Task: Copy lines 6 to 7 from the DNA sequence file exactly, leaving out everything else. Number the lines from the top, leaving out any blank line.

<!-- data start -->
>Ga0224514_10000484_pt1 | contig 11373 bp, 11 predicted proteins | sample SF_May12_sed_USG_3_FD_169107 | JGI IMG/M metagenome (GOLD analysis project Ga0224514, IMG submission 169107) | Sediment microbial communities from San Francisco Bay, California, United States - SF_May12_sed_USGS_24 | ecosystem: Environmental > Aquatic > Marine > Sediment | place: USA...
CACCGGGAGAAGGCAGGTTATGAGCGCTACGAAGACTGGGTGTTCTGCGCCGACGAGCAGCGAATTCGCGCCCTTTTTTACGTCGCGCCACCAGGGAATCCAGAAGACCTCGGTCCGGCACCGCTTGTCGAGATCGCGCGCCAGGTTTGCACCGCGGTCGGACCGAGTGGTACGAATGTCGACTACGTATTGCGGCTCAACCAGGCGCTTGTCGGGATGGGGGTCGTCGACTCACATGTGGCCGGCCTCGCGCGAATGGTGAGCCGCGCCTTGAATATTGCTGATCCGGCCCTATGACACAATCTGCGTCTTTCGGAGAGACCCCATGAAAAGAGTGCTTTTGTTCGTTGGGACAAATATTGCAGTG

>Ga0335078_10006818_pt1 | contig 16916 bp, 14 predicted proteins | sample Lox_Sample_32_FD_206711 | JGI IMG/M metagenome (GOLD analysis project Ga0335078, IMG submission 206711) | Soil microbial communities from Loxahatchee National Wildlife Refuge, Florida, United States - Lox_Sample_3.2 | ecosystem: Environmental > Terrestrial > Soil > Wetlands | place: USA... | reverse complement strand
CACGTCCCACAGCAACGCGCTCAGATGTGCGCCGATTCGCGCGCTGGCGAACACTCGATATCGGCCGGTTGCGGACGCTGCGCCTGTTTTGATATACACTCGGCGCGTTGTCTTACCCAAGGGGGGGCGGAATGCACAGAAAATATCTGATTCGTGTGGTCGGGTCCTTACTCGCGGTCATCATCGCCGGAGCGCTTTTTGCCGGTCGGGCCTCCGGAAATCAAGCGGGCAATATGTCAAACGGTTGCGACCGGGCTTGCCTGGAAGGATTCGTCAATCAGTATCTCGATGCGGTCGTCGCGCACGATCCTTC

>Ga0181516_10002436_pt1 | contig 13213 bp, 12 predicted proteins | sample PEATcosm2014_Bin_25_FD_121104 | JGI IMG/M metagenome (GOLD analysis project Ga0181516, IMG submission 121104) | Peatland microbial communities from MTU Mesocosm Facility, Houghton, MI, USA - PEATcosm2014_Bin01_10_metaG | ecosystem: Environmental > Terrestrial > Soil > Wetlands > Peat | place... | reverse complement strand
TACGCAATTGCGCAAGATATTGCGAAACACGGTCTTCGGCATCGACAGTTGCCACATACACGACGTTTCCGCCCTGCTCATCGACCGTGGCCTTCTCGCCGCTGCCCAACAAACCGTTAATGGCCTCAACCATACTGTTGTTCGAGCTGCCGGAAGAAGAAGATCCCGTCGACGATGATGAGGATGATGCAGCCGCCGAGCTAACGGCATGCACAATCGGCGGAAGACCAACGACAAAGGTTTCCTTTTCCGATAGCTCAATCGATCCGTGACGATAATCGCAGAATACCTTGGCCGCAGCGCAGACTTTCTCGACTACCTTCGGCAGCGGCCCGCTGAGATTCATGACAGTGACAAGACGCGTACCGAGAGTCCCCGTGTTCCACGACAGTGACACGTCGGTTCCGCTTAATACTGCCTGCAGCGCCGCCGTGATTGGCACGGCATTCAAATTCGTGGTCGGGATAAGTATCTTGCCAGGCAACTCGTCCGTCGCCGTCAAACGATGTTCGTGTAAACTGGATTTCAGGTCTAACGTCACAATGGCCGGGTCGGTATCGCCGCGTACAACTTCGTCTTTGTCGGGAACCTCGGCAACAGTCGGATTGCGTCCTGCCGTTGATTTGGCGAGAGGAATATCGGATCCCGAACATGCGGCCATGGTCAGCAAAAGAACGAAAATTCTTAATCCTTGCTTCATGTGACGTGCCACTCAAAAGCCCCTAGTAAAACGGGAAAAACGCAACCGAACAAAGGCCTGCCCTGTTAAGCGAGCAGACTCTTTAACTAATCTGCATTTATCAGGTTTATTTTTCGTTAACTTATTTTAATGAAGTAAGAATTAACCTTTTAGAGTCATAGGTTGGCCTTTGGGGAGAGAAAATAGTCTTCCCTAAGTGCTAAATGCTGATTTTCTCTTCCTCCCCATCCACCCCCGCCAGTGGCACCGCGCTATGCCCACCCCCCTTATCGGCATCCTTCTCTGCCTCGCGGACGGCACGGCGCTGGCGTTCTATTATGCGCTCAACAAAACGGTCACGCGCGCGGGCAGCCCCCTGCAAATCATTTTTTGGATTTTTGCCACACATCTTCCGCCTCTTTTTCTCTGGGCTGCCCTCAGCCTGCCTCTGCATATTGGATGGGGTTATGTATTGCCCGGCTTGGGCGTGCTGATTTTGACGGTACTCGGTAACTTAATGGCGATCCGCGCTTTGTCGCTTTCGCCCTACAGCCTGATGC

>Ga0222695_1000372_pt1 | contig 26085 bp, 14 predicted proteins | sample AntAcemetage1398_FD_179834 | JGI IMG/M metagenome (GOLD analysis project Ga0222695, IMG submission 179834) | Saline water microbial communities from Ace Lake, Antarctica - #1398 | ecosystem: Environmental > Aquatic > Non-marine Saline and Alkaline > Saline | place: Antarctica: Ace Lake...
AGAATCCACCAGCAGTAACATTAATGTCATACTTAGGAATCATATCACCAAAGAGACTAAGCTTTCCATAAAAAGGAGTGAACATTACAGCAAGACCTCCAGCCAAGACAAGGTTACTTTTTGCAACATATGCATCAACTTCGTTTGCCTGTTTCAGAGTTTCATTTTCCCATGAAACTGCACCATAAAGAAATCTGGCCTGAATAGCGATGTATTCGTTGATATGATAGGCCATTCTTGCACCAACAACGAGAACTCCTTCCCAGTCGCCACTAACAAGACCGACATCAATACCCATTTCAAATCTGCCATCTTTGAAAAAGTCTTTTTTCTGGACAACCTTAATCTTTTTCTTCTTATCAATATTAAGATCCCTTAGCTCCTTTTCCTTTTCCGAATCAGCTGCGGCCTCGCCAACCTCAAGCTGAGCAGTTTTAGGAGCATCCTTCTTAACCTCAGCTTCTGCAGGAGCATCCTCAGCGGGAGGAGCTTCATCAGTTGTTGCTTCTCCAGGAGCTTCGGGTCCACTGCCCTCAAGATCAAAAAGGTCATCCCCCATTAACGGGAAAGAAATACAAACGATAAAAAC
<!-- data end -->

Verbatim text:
TACGCAATTGCGCAAGATATTGCGAAACACGGTCTTCGGCATCGACAGTTGCCACATACACGACGTTTCCGCCCTGCTCATCGACCGTGGCCTTCTCGCCGCTGCCCAACAAACCGTTAATGGCCTCAACCATACTGTTGTTCGAGCTGCCGGAAGAAGAAGATCCCGTCGACGATGATGAGGATGATGCAGCCGCCGAGCTAACGGCATGCACAATCGGCGGAAGACCAACGACAAAGGTTTCCTTTTCCGATAGCTCAATCGATCCGTGACGATAATCGCAGAATACCTTGGCCGCAGCGCAGACTTTCTCGACTACCTTCGGCAGCGGCCCGCTGAGATTCATGACAGTGACAAGACGCGTACCGAGAGTCCCCGTGTTCCACGACAGTGACACGTCGGTTCCGCTTAATACTGCCTGCAGCGCCGCCGTGATTGGCACGGCATTCAAATTCGTGGTCGGGATAAGTATCTTGCCAGGCAACTCGTCCGTCGCCGTCAAACGATGTTCGTGTAAACTGGATTTCAGGTCTAACGTCACAATGGCCGGGTCGGTATCGCCGCGTACAACTTCGTCTTTGTCGGGAACCTCGGCAACAGTCGGATTGCGTCCTGCCGTTGATTTGGCGAGAGGAATATCGGATCCCGAACATGCGGCCATGGTCAGCAAAAGAACGAAAATTCTTAATCCTTGCTTCATGTGACGTGCCACTCAAAAGCCCCTAGTAAAACGGGAAAAACGCAACCGAACAAAGGCCTGCCCTGTTAAGCGAGCAGACTCTTTAACTAATCTGCATTTATCAGGTTTATTTTTCGTTAACTTATTTTAATGAAGTAAGAATTAACCTTTTAGAGTCATAGGTTGGCCTTTGGGGAGAGAAAATAGTCTTCCCTAAGTGCTAAATGCTGATTTTCTCTTCCTCCCCATCCACCCCCGCCAGTGGCACCGCGCTATGCCCACCCCCCTTATCGGCATCCTTCTCTGCCTCGCGGACGGCACGGCGCTGGCGTTCTATTATGCGCTCAACAAAACGGTCACGCGCGCGGGCAGCCCCCTGCAAATCATTTTTTGGATTTTTGCCACACATCTTCCGCCTCTTTTTCTCTGGGCTGCCCTCAGCCTGCCTCTGCATATTGGATGGGGTTATGTATTGCCCGGCTTGGGCGTGCTGATTTTGACGGTACTCGGTAACTTAATGGCGATCCGCGCTTTGTCGCTTTCGCCCTACAGCCTGATGC

>Ga0222695_1000372_pt1 | contig 26085 bp, 14 predicted proteins | sample AntAcemetage1398_FD_179834 | JGI IMG/M metagenome (GOLD analysis project Ga0222695, IMG submission 179834) | Saline water microbial communities from Ace Lake, Antarctica - #1398 | ecosystem: Environmental > Aquatic > Non-marine Saline and Alkaline > Saline | place: Antarctica: Ace Lake...